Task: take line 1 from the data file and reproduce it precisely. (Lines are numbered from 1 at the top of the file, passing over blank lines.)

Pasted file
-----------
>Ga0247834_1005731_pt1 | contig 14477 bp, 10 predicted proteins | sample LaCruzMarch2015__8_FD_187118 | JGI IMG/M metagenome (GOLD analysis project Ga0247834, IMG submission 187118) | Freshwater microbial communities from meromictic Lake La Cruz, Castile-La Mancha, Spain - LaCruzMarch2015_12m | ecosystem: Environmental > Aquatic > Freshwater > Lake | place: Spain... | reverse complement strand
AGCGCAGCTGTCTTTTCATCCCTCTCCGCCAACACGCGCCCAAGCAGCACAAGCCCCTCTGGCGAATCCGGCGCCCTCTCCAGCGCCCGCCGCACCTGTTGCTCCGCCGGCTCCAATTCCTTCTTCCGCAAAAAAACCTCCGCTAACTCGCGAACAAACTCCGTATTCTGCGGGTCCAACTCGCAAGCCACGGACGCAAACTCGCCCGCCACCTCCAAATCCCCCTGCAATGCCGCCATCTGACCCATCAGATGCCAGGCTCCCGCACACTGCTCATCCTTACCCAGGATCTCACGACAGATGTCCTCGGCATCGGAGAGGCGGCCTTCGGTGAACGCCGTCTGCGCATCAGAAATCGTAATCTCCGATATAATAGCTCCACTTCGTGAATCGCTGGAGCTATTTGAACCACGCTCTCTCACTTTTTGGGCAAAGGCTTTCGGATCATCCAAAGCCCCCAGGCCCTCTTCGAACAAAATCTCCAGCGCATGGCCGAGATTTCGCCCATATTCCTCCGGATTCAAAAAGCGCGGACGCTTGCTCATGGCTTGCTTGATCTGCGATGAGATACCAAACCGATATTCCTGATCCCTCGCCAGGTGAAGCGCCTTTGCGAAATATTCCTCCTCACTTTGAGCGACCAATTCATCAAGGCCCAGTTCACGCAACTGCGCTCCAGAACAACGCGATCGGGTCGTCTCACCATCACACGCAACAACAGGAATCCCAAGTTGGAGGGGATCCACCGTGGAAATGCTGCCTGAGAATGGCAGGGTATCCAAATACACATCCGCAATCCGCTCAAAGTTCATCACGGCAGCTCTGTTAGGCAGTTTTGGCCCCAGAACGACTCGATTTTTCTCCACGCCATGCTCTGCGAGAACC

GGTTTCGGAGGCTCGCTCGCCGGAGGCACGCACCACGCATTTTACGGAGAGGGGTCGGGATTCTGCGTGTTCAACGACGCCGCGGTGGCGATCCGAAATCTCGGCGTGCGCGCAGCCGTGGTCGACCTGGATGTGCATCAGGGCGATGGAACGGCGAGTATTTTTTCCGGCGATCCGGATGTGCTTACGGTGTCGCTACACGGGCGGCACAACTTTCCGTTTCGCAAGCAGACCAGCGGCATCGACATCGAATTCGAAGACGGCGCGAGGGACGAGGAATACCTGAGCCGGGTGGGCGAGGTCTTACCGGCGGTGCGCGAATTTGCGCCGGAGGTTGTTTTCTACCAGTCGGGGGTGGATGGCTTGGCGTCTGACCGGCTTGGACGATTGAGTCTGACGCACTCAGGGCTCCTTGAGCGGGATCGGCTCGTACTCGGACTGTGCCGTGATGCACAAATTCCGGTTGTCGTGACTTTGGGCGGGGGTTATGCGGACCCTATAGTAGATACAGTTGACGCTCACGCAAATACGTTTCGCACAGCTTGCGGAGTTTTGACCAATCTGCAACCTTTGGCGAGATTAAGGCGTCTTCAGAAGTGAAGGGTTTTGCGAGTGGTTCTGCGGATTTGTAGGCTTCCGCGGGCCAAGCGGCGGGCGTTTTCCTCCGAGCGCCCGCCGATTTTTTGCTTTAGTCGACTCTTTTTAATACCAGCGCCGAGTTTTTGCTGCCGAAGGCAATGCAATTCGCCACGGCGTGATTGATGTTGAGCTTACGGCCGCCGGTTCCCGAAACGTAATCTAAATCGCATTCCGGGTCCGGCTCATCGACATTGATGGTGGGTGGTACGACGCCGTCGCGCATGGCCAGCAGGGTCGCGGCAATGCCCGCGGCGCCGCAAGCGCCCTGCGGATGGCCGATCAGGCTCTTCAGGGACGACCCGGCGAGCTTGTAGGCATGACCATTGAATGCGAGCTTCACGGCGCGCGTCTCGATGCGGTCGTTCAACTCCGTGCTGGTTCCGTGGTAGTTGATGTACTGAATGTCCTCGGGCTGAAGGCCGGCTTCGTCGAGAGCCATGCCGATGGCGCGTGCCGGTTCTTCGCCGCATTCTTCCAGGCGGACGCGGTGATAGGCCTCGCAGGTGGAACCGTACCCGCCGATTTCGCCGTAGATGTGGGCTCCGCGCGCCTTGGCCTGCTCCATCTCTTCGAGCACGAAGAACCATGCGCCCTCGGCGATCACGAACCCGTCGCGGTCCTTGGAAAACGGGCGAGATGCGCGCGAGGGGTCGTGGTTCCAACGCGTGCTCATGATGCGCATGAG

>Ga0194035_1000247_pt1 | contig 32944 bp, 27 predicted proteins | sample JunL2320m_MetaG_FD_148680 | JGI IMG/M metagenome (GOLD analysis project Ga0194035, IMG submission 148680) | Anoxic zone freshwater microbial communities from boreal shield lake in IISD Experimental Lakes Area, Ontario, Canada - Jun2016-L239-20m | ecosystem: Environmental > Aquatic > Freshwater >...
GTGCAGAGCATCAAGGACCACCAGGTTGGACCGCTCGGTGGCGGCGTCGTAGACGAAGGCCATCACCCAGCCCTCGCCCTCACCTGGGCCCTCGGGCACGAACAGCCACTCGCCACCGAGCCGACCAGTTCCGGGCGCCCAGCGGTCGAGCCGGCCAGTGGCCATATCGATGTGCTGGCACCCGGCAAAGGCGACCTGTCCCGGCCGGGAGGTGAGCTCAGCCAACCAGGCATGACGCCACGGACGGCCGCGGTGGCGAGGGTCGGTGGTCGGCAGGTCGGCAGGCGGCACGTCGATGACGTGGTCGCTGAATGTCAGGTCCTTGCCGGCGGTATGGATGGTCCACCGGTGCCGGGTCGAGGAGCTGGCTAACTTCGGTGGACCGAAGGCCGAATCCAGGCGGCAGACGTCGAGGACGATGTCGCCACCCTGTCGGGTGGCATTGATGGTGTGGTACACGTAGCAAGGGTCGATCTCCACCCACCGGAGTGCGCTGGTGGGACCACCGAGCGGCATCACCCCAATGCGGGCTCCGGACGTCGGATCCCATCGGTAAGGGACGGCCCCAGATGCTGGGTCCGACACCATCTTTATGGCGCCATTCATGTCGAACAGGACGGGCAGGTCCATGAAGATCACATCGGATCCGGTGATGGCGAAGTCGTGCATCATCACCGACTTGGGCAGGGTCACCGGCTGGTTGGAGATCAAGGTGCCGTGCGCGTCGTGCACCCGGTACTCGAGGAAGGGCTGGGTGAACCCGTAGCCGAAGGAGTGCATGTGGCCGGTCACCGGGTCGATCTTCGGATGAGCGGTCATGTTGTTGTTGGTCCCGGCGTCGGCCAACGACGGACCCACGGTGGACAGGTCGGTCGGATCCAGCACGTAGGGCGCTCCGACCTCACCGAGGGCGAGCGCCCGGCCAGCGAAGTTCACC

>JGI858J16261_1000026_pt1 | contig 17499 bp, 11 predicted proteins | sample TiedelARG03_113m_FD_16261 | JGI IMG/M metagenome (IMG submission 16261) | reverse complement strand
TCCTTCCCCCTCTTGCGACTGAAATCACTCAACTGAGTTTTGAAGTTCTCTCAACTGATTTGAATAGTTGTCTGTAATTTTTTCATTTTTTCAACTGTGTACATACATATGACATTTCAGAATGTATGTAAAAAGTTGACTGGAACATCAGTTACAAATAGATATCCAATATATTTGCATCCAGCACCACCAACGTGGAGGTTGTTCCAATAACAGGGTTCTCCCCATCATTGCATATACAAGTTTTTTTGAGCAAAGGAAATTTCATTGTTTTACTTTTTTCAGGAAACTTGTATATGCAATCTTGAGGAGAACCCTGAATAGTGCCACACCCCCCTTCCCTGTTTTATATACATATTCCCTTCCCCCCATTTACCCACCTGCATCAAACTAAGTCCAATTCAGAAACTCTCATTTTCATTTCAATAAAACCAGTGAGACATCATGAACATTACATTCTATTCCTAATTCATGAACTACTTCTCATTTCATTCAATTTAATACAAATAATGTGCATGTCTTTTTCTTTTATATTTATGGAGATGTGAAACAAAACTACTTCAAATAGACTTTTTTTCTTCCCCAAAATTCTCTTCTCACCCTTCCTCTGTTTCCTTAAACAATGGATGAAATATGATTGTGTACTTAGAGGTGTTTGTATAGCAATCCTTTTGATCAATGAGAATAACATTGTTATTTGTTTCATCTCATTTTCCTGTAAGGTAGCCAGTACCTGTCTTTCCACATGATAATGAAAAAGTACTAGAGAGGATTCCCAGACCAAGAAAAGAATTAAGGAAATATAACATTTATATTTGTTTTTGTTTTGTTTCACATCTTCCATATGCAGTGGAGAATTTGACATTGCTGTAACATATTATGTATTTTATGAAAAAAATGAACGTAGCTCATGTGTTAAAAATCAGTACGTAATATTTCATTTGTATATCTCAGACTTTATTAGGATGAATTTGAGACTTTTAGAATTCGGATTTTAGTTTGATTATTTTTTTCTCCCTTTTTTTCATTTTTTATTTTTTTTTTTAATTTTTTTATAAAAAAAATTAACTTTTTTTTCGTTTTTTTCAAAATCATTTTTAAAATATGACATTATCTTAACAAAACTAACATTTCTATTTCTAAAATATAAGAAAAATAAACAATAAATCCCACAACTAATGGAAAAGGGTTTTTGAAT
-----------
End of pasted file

>Ga0247834_1005731_pt1 | contig 14477 bp, 10 predicted proteins | sample LaCruzMarch2015__8_FD_187118 | JGI IMG/M metagenome (GOLD analysis project Ga0247834, IMG submission 187118) | Freshwater microbial communities from meromictic Lake La Cruz, Castile-La Mancha, Spain - LaCruzMarch2015_12m | ecosystem: Environmental > Aquatic > Freshwater > Lake | place: Spain... | reverse complement strand